Opinion: Studying sex differences will improve health for women and men

There's a huge gap in knowledge about women's health and the role that differences between women and men play in health and disease.
A female volunteer participates in a clinical trial of an Ebola vaccine. Source: Richard Juilliart/AFP/Getty Images

Imagine designing a drug to treat female sexual dysfunction and then testing its side effects using mostly men. That actually happened a few years ago.

Until about 25 years ago, essentially all health research was conducted on men; women were actively excluded from participating in most clinical trials. Although researchers have been playing catch-up since then, this longtime bias put the health of women at risk and created a huge gap in knowledge about women’s health and the role that differences between women and men play in health and disease.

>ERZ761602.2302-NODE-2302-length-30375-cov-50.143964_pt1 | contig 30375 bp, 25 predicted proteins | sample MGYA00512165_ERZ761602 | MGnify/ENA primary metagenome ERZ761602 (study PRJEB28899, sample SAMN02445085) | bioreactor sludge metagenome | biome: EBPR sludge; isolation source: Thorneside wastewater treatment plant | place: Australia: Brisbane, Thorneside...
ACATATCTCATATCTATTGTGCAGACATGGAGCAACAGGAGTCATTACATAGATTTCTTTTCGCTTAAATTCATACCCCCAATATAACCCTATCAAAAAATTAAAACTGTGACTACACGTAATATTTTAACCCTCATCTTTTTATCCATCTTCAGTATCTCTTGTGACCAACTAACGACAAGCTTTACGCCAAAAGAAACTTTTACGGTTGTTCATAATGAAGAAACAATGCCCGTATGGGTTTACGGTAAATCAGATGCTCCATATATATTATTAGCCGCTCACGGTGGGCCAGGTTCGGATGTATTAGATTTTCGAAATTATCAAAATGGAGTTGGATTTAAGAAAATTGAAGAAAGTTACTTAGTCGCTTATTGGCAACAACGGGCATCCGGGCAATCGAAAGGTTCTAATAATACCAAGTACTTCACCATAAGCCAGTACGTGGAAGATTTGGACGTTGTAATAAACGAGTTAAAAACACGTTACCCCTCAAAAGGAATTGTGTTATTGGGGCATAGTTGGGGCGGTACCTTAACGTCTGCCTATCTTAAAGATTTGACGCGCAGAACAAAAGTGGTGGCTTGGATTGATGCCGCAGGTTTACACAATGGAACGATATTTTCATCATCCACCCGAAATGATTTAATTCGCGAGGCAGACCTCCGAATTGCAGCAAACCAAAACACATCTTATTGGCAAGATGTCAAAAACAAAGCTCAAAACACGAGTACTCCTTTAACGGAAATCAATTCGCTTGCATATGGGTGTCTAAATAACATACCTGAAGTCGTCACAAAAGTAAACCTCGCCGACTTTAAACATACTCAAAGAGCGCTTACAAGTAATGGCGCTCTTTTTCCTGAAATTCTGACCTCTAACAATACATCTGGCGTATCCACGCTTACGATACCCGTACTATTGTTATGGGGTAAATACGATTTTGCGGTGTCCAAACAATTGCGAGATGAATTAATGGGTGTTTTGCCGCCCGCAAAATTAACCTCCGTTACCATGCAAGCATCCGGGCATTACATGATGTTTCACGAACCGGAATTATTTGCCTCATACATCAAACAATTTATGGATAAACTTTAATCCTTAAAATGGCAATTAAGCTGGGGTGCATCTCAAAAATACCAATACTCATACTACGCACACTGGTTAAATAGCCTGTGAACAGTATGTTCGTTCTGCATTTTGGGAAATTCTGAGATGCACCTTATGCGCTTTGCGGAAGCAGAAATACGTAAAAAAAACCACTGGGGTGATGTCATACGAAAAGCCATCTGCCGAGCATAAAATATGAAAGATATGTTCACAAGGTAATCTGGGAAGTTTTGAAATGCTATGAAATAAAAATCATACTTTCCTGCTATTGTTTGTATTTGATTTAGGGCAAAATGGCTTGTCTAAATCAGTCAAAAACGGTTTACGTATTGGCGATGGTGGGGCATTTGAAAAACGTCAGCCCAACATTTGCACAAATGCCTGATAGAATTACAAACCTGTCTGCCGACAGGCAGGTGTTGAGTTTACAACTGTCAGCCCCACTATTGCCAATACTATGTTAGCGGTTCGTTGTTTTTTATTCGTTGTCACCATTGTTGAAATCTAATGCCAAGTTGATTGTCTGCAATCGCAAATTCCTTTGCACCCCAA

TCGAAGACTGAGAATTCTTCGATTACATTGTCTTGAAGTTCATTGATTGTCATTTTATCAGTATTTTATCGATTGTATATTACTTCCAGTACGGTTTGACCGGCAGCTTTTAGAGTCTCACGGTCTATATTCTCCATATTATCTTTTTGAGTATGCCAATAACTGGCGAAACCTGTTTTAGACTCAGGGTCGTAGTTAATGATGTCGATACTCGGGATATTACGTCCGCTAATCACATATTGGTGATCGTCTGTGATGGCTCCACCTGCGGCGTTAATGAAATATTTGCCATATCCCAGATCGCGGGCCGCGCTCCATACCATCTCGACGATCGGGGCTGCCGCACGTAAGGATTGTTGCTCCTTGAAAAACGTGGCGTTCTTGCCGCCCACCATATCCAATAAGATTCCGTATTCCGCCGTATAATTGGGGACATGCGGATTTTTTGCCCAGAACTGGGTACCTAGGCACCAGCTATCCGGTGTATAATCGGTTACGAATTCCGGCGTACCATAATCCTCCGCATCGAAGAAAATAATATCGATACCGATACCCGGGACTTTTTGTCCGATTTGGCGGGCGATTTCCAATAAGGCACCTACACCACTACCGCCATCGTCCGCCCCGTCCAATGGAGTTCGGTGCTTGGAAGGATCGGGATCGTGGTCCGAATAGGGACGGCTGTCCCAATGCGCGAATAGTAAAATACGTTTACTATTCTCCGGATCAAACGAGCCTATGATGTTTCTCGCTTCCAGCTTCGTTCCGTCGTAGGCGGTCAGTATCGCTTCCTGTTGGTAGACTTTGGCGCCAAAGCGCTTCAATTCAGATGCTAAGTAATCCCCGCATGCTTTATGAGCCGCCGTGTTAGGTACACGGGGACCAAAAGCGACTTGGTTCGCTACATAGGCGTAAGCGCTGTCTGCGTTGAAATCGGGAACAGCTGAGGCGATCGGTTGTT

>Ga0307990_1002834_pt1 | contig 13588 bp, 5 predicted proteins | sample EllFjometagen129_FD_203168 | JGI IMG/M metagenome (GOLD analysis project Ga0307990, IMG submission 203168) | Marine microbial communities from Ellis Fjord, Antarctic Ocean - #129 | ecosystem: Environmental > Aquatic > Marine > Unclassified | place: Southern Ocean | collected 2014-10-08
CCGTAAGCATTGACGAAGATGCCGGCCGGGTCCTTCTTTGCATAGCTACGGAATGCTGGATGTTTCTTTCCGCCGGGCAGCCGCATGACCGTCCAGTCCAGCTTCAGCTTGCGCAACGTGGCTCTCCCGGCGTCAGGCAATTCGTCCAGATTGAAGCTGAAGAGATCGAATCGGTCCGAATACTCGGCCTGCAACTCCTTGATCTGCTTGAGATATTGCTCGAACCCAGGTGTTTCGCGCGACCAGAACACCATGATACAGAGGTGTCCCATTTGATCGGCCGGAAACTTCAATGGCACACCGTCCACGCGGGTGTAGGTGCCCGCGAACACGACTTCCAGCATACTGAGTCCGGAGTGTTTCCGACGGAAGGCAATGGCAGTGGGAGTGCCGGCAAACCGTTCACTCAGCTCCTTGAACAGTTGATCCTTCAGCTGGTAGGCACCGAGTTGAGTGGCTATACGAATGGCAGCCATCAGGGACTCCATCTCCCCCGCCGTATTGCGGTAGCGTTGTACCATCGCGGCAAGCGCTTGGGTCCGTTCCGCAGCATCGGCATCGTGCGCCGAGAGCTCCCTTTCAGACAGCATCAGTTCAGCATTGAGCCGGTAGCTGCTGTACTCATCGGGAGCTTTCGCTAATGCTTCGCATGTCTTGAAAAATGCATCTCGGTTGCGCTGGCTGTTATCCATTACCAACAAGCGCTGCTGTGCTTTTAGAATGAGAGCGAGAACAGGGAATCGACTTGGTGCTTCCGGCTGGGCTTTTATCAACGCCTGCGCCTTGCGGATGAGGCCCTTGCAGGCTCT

is a prime example of a condition for which we have little living with the disease are women, and about two-thirds of caregivers are women (even higher in Hispanic and African-American communities).

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